Greatest American road trip: Route 66 or Highway 1? | The Tylt
Greatest American road trip: Route 66 or Highway 1?
You’ve got a killer playlist geared up, snacks at the ready, and wanderlust in your heart. Your mind fills with images of wind in your hair, even if you don’t have a convertible. Or hair.
On one hand, there’s an expansive road through the heart of the country. On the other hand, a scenic trip with the most beautiful coastal areas in the continental U.S., if not the world. Where do you go?
Starting in Santa Monica, Calif. and ending in Chicago, Route 66 is full of history and spans a serious variety of landscapes—from the beach to the desert to pines to the great plains and more.
The 2,400-mile route has changed over time but can still get your kicks on Route 66. It offers easy side trips to the Grand Canyon and other natural wonders, as well as a treasure trove of quirky roadside attractions and big cities alike. If you want a trip bursting with Americana, wigwam hotels included, Route 66 is the one for you. The Mother Road, as Steinbeck called it, will always be the queen of American highways.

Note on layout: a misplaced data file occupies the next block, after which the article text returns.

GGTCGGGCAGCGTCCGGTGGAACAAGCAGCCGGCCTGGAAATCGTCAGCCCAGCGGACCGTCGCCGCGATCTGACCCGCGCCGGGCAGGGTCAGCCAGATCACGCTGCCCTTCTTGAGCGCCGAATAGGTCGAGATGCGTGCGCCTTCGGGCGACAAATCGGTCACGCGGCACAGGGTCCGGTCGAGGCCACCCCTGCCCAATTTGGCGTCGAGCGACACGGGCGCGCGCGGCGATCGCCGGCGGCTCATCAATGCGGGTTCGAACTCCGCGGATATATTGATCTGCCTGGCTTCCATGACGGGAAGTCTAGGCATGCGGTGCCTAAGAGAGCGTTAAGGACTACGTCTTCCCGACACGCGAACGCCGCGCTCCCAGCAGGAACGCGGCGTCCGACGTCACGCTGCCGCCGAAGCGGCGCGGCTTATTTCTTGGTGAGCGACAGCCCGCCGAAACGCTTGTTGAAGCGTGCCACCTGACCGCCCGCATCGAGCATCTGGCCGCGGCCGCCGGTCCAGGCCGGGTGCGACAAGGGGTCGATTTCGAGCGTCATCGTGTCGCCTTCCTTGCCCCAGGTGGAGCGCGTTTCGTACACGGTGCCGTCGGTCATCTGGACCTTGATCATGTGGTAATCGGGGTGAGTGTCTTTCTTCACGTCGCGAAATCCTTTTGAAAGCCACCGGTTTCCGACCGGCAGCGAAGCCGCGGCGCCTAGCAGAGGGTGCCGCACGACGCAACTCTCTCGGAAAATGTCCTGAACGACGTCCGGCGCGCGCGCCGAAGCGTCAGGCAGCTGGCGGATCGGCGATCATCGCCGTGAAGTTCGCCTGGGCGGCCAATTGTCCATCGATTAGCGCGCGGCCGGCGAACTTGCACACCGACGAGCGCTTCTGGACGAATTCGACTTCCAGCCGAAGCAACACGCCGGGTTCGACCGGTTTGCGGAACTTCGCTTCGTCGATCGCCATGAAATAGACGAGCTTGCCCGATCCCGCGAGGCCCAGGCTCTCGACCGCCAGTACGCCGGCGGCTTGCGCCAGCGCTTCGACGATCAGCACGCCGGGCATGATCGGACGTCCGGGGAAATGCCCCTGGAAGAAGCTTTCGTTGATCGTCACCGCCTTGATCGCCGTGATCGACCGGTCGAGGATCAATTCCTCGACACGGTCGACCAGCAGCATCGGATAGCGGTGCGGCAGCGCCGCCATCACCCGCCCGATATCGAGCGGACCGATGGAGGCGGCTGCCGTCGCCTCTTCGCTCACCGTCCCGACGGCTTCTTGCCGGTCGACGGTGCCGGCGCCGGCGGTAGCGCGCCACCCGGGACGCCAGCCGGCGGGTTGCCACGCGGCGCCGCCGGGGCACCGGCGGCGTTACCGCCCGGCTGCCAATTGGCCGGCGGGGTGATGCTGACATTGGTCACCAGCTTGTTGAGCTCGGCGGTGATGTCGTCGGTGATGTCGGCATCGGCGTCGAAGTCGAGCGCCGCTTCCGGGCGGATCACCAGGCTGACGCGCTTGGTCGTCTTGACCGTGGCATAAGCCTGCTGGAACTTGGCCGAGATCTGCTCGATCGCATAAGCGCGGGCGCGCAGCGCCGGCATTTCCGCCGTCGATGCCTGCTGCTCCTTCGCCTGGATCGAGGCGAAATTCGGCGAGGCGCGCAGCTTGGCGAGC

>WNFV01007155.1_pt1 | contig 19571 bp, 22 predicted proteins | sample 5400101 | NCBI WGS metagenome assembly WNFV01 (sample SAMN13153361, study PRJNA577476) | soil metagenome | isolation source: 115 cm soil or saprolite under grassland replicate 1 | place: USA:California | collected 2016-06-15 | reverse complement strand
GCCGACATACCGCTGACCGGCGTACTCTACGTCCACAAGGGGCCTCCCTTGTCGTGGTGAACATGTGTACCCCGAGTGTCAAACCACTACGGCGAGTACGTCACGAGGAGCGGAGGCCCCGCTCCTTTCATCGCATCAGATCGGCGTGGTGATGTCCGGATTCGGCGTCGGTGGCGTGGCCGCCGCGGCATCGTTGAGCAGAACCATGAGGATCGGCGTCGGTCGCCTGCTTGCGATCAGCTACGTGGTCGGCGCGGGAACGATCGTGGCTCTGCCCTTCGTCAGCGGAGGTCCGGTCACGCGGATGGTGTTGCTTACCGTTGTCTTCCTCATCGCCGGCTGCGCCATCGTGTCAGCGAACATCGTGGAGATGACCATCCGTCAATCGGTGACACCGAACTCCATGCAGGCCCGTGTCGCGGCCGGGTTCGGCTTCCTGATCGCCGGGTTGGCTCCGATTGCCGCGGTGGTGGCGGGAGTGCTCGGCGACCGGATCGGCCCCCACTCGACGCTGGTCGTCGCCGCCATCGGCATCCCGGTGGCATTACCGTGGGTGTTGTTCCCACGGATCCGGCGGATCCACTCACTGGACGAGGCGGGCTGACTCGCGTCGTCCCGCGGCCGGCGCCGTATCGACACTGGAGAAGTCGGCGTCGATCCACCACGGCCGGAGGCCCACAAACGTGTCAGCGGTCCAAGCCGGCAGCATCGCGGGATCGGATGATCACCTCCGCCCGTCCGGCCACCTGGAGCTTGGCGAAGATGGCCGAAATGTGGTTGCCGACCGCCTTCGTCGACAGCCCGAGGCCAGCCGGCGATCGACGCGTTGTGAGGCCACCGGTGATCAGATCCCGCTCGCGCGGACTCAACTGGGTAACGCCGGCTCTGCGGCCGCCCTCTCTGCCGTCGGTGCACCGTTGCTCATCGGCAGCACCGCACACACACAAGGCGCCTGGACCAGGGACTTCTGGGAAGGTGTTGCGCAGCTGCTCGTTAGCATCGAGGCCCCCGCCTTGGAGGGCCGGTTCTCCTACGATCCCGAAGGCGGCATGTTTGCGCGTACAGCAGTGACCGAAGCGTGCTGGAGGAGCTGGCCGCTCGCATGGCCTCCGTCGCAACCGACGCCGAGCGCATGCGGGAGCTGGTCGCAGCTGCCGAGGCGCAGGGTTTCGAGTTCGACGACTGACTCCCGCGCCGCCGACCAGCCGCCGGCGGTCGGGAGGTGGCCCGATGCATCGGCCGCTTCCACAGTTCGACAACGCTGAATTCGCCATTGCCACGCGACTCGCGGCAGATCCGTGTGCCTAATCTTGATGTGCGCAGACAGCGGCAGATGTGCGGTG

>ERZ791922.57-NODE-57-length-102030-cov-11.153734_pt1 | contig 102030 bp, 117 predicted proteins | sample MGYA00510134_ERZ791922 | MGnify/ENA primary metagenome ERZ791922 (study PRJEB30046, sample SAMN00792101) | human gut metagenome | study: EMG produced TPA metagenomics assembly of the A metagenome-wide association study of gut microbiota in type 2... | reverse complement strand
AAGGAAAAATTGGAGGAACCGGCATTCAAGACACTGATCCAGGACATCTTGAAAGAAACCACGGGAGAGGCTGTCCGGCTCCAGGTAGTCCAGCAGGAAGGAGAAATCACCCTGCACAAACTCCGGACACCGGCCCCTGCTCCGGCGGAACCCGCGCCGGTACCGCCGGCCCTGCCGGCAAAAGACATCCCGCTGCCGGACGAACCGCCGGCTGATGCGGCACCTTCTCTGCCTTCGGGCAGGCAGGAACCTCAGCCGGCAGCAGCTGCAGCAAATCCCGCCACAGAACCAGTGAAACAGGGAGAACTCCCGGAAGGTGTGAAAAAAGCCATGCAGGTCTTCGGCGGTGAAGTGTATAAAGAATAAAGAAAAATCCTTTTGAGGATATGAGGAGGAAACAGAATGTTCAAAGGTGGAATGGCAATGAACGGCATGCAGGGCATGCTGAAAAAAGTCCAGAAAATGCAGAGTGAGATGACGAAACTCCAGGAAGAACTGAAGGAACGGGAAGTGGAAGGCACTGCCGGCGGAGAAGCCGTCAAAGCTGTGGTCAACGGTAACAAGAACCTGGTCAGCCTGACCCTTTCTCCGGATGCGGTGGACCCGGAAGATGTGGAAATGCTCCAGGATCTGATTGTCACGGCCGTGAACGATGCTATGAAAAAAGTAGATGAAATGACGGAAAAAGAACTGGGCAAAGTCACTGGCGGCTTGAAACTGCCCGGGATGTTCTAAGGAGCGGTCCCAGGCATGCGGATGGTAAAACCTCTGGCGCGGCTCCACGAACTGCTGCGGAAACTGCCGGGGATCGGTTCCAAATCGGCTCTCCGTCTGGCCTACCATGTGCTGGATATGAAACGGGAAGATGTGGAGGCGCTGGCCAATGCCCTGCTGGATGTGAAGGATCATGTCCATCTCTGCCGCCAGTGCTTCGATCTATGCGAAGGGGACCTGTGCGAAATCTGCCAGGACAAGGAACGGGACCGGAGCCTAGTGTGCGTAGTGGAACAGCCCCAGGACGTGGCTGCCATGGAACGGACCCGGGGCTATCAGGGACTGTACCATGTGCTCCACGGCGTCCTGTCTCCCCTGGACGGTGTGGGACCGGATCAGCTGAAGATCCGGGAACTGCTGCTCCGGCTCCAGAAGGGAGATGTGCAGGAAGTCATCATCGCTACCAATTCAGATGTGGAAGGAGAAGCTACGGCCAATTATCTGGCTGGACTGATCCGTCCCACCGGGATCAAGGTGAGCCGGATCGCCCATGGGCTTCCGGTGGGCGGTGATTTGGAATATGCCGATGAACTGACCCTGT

Highway 1, or more properly California State Route 1, covers most of the coast—from San Diego in the south to Mendocino County in the north. This is the road trip you take when you want to see quintessential California, full of ocean breezes and sunshine (and none of the efficient boredom of the I-5).
At around 700 miles, Highway 1 is a lot shorter and less famous than Route 66, but no less gorgeous. There are few spots on Earth as majestic as the Julia Pfeiffer Burns State Park near Big Sur. Highway 1 meanders up the coast, in and out of cities, never far from civilization but always near the Pacific. The best fish tacos in the states can be found in San Diego at the southern end, and wine country further north is the heart of California’s culinary scene. Side trips to national forests are easy to make, especially near Santa Barbara and Mendocino.